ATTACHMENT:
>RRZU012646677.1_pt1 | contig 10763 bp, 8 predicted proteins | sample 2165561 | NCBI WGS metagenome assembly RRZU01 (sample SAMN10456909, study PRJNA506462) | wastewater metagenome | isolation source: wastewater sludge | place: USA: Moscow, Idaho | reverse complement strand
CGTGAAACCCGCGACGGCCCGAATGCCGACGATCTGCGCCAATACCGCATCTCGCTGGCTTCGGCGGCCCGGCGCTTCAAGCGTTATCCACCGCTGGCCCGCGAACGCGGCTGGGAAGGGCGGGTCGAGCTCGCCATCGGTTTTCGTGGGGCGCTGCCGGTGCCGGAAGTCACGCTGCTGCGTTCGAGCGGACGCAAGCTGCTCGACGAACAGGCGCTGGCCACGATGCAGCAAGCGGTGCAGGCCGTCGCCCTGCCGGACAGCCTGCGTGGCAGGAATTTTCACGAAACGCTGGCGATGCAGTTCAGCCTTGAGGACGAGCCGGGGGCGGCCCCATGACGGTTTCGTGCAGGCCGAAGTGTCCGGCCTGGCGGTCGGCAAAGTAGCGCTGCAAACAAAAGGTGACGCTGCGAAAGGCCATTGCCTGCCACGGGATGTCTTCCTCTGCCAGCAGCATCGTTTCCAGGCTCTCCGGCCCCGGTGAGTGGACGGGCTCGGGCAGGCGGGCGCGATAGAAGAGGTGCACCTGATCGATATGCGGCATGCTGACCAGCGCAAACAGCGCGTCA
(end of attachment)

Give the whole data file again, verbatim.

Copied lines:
>RRZU012646677.1_pt1 | contig 10763 bp, 8 predicted proteins | sample 2165561 | NCBI WGS metagenome assembly RRZU01 (sample SAMN10456909, study PRJNA506462) | wastewater metagenome | isolation source: wastewater sludge | place: USA: Moscow, Idaho | reverse complement strand
CGTGAAACCCGCGACGGCCCGAATGCCGACGATCTGCGCCAATACCGCATCTCGCTGGCTTCGGCGGCCCGGCGCTTCAAGCGTTATCCACCGCTGGCCCGCGAACGCGGCTGGGAAGGGCGGGTCGAGCTCGCCATCGGTTTTCGTGGGGCGCTGCCGGTGCCGGAAGTCACGCTGCTGCGTTCGAGCGGACGCAAGCTGCTCGACGAACAGGCGCTGGCCACGATGCAGCAAGCGGTGCAGGCCGTCGCCCTGCCGGACAGCCTGCGTGGCAGGAATTTTCACGAAACGCTGGCGATGCAGTTCAGCCTTGAGGACGAGCCGGGGGCGGCCCCATGACGGTTTCGTGCAGGCCGAAGTGTCCGGCCTGGCGGTCGGCAAAGTAGCGCTGCAAACAAAAGGTGACGCTGCGAAAGGCCATTGCCTGCCACGGGATGTCTTCCTCTGCCAGCAGCATCGTTTCCAGGCTCTCCGGCCCCGGTGAGTGGACGGGCTCGGGCAGGCGGGCGCGATAGAAGAGGTGCACCTGATCGATATGCGGCATGCTGACCAGCGCAAACAGCGCGTCA